New York Governor Andrew Cuomo signed into law a bill to prohibit marriage involving minors under age 17. Seventeen-year-olds can still marry with parental consent and judicial approval, but there will be no more marriages in New York state for younger teens. The new statute went into effect July 20, 2017.
Under the previous 1929 statute, teens as young as 14 could marry with parental consent and a judge’s approval, but they couldn’t divorce until they reached the age of 18. A similar bill to raise the marriage age was introduced in the New York legislature in 2016, but failed to pass the lower house’s Judiciary Committee.
State records indicate that 3,850 minors were married in New York State in 2000-10. Girls represented more than 80 percent of the young newlyweds, with many marrying significantly older men. According to New York Assemblywoman Amy Paulin, Democrat from Scarsdale, who sponsored the bill in the lower house, “Child marriage is just not a problem that occurs in countries on the other side of the globe, but it happens right here in our very own back yard. Child marriage is forced marriage. It is driven by poverty, deeply embedded beliefs and signifies a pervasive discrimination against young girls.”
New Jersey Governor Refuses to Sign Similar Minor Marriage Ban
Meanwhile, in neighboring New Jersey, Governor Chris Christie recently refused to sign a bill that would have barred marriage outright for anyone under 18. The governor’s conditional veto message explained that “the severe bar this bill creates is not necessary to address the concerns voiced by the bill’s proponents and does not comport with the sensibilities and, in some cases, the religious customs, of the people of this state.” If the New Jersey Legislature amends the bill to provide for exceptions covering 16- and 17-year-olds, the governor indicated a willingness to sign the bill into law.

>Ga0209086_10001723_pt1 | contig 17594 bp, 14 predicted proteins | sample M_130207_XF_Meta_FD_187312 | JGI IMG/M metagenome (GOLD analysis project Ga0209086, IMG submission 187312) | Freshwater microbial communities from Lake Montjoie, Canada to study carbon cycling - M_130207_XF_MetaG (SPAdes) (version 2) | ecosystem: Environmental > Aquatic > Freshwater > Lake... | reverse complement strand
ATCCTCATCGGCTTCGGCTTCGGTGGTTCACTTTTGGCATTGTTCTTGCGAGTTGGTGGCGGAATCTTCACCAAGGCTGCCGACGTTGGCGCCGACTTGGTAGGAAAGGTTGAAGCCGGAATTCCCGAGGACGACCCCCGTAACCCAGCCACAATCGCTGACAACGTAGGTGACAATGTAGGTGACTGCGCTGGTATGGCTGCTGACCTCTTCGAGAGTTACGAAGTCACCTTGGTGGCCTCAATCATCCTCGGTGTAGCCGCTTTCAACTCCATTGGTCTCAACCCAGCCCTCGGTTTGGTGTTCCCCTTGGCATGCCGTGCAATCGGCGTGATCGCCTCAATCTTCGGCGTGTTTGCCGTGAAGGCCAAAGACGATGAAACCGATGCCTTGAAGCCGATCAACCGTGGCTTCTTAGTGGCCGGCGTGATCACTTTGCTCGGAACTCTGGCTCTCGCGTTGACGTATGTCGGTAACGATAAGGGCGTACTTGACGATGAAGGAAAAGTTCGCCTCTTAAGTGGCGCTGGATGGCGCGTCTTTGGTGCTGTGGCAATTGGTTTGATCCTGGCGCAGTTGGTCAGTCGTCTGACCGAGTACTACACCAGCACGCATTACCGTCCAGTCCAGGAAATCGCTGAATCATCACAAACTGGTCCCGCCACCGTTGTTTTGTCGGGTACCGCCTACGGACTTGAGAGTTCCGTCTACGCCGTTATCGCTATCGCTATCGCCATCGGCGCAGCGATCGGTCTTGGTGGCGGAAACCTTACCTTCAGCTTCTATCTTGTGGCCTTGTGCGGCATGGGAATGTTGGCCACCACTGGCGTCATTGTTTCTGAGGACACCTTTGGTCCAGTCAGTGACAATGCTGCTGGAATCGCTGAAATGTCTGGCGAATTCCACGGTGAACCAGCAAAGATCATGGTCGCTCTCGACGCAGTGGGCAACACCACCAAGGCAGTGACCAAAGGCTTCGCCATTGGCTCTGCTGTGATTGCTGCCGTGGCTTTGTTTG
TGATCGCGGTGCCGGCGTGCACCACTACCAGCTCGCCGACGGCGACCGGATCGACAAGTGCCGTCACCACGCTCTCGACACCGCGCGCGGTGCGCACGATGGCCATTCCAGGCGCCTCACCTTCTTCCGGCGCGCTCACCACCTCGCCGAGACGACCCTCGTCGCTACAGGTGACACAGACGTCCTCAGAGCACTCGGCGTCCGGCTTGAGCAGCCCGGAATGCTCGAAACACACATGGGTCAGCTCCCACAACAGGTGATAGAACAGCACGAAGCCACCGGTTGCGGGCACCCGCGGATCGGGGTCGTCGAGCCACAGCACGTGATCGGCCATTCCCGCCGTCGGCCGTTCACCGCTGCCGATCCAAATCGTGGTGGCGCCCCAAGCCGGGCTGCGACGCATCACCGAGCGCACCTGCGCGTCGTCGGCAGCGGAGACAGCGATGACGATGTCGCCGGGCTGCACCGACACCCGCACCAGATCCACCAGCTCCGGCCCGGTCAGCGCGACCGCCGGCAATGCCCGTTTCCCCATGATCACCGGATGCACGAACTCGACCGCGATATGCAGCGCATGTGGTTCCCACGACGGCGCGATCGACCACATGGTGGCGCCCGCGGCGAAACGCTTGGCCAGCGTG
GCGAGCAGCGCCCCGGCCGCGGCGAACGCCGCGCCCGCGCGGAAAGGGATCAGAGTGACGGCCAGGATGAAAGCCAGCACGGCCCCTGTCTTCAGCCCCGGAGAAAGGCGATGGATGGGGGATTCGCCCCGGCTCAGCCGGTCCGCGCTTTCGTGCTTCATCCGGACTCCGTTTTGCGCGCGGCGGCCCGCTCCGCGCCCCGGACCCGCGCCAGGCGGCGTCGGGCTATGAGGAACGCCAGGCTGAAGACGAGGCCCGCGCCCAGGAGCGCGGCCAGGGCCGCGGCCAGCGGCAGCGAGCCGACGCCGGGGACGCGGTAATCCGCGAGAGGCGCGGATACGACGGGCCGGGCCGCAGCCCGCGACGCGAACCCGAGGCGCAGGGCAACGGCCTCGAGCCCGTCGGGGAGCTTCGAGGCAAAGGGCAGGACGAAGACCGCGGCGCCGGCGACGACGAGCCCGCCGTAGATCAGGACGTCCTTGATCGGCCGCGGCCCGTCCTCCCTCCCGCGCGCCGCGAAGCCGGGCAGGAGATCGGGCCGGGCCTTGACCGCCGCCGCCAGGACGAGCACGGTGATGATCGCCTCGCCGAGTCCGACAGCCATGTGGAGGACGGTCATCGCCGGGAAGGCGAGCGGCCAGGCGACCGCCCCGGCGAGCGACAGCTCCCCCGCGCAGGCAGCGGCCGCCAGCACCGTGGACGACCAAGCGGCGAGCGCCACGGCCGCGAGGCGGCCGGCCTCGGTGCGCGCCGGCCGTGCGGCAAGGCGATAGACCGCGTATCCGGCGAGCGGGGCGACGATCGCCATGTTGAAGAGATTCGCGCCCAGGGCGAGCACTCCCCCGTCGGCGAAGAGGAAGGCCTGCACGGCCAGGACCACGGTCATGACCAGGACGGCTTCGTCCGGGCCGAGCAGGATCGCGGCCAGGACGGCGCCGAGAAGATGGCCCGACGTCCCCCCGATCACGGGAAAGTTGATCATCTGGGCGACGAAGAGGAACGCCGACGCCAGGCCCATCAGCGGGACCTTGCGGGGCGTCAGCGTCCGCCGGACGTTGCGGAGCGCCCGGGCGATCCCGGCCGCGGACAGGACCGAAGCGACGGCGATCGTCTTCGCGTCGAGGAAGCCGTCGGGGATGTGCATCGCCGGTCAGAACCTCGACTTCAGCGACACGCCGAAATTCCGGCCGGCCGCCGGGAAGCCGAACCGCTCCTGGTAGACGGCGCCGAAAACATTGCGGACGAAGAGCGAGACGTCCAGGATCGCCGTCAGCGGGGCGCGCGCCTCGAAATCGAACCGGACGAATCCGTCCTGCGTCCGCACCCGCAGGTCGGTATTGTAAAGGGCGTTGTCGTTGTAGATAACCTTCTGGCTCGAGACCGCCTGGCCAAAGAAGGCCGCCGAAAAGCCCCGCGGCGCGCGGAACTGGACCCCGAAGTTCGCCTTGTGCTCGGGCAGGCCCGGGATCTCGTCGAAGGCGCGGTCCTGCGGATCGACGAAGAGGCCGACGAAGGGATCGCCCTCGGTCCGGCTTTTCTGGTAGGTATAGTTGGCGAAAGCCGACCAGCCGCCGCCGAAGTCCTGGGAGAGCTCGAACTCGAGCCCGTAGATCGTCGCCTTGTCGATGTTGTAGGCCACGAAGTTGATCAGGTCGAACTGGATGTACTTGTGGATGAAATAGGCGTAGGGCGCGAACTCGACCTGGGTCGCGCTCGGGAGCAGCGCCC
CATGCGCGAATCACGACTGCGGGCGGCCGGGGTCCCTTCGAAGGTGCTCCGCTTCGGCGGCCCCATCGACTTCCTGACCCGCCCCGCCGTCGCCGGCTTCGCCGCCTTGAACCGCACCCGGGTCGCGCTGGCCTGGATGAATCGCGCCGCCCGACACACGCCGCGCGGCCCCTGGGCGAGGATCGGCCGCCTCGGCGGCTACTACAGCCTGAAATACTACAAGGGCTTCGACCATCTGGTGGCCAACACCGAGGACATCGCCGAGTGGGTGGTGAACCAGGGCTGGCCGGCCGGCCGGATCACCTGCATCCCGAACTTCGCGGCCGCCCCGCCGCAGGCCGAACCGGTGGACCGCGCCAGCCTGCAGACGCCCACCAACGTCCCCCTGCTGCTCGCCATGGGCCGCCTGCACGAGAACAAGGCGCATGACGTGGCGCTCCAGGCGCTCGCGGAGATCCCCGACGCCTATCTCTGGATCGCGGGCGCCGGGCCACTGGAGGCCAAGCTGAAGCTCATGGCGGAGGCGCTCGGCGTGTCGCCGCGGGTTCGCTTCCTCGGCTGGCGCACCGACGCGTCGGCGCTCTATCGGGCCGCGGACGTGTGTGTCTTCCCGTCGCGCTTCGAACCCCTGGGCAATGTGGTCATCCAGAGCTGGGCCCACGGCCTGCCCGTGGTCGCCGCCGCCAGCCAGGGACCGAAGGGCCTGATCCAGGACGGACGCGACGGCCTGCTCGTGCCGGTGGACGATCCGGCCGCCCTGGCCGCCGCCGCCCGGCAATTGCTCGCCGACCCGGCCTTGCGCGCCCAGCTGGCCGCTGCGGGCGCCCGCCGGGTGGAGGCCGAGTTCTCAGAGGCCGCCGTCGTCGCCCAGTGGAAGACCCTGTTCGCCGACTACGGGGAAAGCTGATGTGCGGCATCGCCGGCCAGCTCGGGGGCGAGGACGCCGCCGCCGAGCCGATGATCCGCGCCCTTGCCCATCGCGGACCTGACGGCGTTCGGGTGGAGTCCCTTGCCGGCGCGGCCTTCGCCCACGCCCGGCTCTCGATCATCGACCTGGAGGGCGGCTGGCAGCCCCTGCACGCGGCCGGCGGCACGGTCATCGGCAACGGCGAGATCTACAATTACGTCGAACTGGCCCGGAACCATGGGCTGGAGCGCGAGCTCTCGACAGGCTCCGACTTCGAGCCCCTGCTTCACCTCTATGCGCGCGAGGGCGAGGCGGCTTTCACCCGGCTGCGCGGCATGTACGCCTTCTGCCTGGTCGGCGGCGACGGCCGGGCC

Advocates of legislation raising the marriage age are skeptical of parental and judicial consent provisions that allow persons aged 16, 17 or even younger to marry. They claim that parental consent can simply present a respectable front for parental coercion, and that teen girls are pressured to say the right things to obtain a judge’s approval where court permission is necessary to marry below a certain age.
Fraidy Reiss, an activist opposed to coerced child marriage, told the New York Times: “The judicial review process is evil because it puts the onus on a 17-year-old girl to find a way out of this situation. If she tells the judge she does not want to marry, her parents will know she said that. We have seen parents retaliate in many ways — locking a girl in her room or taking her overseas and forcing her to marry there.”
The legislative movement to raise marriage ages around the country is gaining momentum, with similar bills pending in Texas, Connecticut, Missouri, and other states. Virginia raised its marriage age to 18 last year, with exceptions for minors 16 or older who have been emancipated by court order.